28. 29. Endoscopy <ul><li>Can be diagnostic and therapeutic </li></ul><ul><li>Grade esophagitis </li></ul><ul><li>Define anatomy </li></ul><ul><li>Tissue diagnosis </li></ul>
  29. 30. Esophageal Pathology <ul><li>GERD </li></ul><ul><li>Hiatal hernias </li></ul><ul><li>Diverticula </li></ul><ul><li>Motility disorders </li></ul>
  30. 31. What is “reflux”? <ul><li>Symptoms of heartburn </li></ul><ul><ul><li>episodic substernal chest pain </li></ul></ul><ul><ul><li>Worse after meals </li></ul></ul><ul><ul><li>Burning pain that radiates to the mouth </li></ul></ul><ul><ul><li>Associated with bitter taste in mouth </li></ul></ul><ul><ul><li>Effortless Regurgitation </li></ul></ul>
  31. 32. Diagnosis <ul><li>24 hr pH monitoring </li></ul><ul><ul><li>Solid state monitoring </li></ul></ul><ul><ul><li>BRAVO </li></ul></ul><ul><li>Barium study </li></ul><ul><li>Manometry </li></ul><ul><li>EGD </li></ul>
  32. 33. Complications of reflux <ul><ul><li>Esophageal </li></ul></ul><ul><ul><ul><li>Esophagitis </li></ul></ul></ul><ul><ul><ul><li>Stricture </li></ul></ul></ul><ul><ul><ul><li>Barrett’s esophagus </li></ul></ul></ul><ul><ul><ul><li>Adenocarcinoma of the esophagus </li></ul></ul></ul><ul><ul><li>Extra-esophageal </li></ul></ul><ul><ul><ul><li>Pulmonary fibrosis </li></ul></ul></ul><ul><ul><ul><li>Asthma </li></ul></ul></ul><ul><ul><ul><li>Cough </li></ul></ul></ul><ul><ul><ul><li>Hoarseness </li></ul></ul></ul><ul><ul><ul><li>Globus </li></ul></ul></ul>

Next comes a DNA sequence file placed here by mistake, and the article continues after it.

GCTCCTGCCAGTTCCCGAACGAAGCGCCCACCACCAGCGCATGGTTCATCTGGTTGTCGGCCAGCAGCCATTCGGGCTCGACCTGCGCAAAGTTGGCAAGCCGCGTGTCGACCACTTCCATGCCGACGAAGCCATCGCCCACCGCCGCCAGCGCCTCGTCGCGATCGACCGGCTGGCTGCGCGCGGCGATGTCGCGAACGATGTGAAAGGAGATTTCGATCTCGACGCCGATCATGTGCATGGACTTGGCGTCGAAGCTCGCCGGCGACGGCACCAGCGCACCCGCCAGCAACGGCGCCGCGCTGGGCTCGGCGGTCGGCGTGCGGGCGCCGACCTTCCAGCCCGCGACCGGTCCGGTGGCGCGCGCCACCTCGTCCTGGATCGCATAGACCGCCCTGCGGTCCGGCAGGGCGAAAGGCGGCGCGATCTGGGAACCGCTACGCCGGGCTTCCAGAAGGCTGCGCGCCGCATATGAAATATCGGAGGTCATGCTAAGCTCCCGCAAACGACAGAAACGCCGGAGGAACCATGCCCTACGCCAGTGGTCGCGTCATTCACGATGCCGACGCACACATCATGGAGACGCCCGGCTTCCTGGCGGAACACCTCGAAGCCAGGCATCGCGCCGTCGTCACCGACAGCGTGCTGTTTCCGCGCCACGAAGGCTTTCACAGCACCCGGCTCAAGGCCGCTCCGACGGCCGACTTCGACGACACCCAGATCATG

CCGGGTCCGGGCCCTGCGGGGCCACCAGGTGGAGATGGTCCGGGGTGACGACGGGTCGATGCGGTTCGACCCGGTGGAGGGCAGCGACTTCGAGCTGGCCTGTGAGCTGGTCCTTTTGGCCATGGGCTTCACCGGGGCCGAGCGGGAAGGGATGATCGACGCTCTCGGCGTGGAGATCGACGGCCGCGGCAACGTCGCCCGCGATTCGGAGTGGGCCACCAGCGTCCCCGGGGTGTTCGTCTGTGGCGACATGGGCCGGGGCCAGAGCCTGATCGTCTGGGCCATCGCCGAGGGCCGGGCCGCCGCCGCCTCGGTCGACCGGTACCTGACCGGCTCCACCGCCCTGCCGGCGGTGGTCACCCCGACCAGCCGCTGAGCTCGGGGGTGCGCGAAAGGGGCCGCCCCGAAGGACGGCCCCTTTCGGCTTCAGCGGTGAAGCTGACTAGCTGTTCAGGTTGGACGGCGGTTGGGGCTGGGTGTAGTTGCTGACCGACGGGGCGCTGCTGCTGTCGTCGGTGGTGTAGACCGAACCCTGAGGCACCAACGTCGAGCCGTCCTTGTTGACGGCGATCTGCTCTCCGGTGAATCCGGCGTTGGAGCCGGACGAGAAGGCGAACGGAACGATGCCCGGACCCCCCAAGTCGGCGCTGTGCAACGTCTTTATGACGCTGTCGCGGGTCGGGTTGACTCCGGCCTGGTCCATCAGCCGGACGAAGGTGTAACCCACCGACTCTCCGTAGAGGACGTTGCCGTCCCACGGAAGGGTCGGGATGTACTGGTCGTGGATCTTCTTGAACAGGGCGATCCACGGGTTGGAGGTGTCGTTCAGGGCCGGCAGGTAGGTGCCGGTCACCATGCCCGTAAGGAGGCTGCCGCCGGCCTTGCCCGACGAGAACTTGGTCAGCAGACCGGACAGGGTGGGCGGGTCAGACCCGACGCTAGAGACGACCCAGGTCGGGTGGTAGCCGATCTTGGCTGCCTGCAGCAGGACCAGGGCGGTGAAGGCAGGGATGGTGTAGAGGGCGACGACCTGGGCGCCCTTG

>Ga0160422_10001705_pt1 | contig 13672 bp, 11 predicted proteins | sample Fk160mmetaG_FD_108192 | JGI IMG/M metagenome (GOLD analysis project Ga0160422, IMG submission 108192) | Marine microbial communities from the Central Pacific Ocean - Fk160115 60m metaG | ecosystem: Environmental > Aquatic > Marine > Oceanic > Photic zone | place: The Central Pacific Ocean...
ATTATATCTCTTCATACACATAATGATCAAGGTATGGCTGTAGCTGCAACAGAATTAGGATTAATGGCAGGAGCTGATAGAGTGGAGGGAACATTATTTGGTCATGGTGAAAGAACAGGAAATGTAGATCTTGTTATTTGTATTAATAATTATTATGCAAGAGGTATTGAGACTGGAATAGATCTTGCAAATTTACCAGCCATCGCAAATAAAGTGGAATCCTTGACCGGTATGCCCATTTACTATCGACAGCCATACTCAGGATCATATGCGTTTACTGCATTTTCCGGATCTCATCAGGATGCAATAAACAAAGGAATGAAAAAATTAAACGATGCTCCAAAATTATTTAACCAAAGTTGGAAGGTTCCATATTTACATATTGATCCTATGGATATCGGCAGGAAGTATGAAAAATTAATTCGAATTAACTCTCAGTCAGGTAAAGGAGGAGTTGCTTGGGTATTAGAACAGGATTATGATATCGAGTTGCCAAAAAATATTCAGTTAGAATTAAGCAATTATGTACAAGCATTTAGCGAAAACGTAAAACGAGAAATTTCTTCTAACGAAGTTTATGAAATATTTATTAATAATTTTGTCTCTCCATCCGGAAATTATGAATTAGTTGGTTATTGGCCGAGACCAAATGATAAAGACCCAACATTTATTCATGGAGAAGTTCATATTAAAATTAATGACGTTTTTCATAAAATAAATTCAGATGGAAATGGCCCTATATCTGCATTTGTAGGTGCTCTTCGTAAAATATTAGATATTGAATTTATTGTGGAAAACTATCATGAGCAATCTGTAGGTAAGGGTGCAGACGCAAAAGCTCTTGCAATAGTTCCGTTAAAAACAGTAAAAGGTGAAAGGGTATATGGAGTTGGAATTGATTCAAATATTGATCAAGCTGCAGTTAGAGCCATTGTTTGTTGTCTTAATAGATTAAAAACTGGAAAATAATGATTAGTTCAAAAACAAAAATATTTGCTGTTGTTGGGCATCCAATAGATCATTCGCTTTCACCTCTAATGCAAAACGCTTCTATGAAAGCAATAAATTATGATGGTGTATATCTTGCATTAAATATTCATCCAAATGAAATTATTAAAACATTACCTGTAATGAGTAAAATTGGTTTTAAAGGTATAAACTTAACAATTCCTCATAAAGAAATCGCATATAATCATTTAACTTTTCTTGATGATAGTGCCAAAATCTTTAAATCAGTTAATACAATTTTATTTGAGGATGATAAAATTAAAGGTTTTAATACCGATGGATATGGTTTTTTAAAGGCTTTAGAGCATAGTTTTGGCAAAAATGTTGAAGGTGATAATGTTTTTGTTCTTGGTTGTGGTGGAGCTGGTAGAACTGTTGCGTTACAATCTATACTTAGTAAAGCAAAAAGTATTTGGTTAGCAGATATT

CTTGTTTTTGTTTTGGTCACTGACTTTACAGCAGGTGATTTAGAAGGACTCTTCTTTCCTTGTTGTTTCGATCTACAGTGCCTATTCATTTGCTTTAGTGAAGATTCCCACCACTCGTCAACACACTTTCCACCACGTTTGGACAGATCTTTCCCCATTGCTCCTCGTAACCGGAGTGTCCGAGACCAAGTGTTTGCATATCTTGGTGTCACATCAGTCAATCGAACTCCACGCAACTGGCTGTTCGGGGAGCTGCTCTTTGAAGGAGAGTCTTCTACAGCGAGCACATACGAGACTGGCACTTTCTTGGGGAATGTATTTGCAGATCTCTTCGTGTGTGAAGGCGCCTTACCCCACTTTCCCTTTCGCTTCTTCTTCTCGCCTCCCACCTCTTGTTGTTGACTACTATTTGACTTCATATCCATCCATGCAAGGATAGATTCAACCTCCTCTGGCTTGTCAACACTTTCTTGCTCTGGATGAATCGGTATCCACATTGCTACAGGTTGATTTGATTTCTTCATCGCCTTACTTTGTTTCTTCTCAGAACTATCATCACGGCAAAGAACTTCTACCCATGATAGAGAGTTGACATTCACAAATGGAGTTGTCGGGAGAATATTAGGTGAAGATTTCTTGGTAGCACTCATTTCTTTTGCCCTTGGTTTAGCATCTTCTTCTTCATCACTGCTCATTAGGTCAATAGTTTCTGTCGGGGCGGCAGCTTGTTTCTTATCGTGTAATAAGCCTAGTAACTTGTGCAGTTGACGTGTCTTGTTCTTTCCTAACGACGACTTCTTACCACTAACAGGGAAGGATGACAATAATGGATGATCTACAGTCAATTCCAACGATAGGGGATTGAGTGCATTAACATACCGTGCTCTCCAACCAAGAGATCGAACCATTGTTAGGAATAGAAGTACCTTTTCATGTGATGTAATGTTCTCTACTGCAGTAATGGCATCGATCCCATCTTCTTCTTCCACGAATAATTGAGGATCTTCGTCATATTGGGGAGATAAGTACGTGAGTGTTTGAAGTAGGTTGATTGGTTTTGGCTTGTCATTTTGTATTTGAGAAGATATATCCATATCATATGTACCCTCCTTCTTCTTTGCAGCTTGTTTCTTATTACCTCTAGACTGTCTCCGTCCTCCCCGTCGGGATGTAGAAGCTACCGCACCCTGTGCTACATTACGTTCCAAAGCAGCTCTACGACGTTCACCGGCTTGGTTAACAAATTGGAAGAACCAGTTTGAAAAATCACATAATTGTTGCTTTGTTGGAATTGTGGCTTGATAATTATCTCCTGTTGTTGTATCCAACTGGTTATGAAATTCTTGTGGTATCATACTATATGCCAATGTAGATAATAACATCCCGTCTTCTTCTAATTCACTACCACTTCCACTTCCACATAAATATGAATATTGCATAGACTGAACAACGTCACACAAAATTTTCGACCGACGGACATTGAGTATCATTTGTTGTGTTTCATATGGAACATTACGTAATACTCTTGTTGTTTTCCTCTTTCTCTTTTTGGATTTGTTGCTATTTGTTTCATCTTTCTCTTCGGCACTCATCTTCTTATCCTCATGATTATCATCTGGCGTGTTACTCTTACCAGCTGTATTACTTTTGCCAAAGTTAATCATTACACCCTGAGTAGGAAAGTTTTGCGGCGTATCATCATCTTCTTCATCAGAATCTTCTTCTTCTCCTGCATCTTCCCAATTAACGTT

33. 34. Medical therapy <ul><li>Dietary changes </li></ul><ul><ul><li>Avoid caffeine, peppermint, chocolate </li></ul></ul><ul><li>Behavior modification </li></ul><ul><ul><li>Elevate HOB, don’t eat close to bedtime </li></ul></ul><ul><ul><li>***WEIGHT LOSS***** </li></ul></ul><ul><li>H2 Blocker </li></ul><ul><li>PPI </li></ul>
  34. 35. Surgery: Indications <ul><ul><li>Refractory to Medical Theray </li></ul></ul><ul><ul><li>Co-existing hiatal hernia </li></ul></ul><ul><ul><li>Complications related to reflux </li></ul></ul><ul><ul><ul><li>Stricture </li></ul></ul></ul><ul><ul><ul><li>Asthma </li></ul></ul></ul><ul><ul><ul><li>Cough </li></ul></ul></ul><ul><ul><ul><li>Laryngeal symptoms </li></ul></ul></ul>
  35. 36. Surgery: Fundoplication <ul><ul><li>360 degree wrap of fundus around esophagus </li></ul></ul><ul><ul><li>Able to repair co-existing hiatal hernia </li></ul></ul><ul><ul><li>Prevents reflux – doesn’t just neutralize the acid </li></ul></ul><ul><ul><li>> 90% effective in controlling reflux </li></ul></ul><ul><ul><li>Side effects: dysphagia and bloating </li></ul></ul>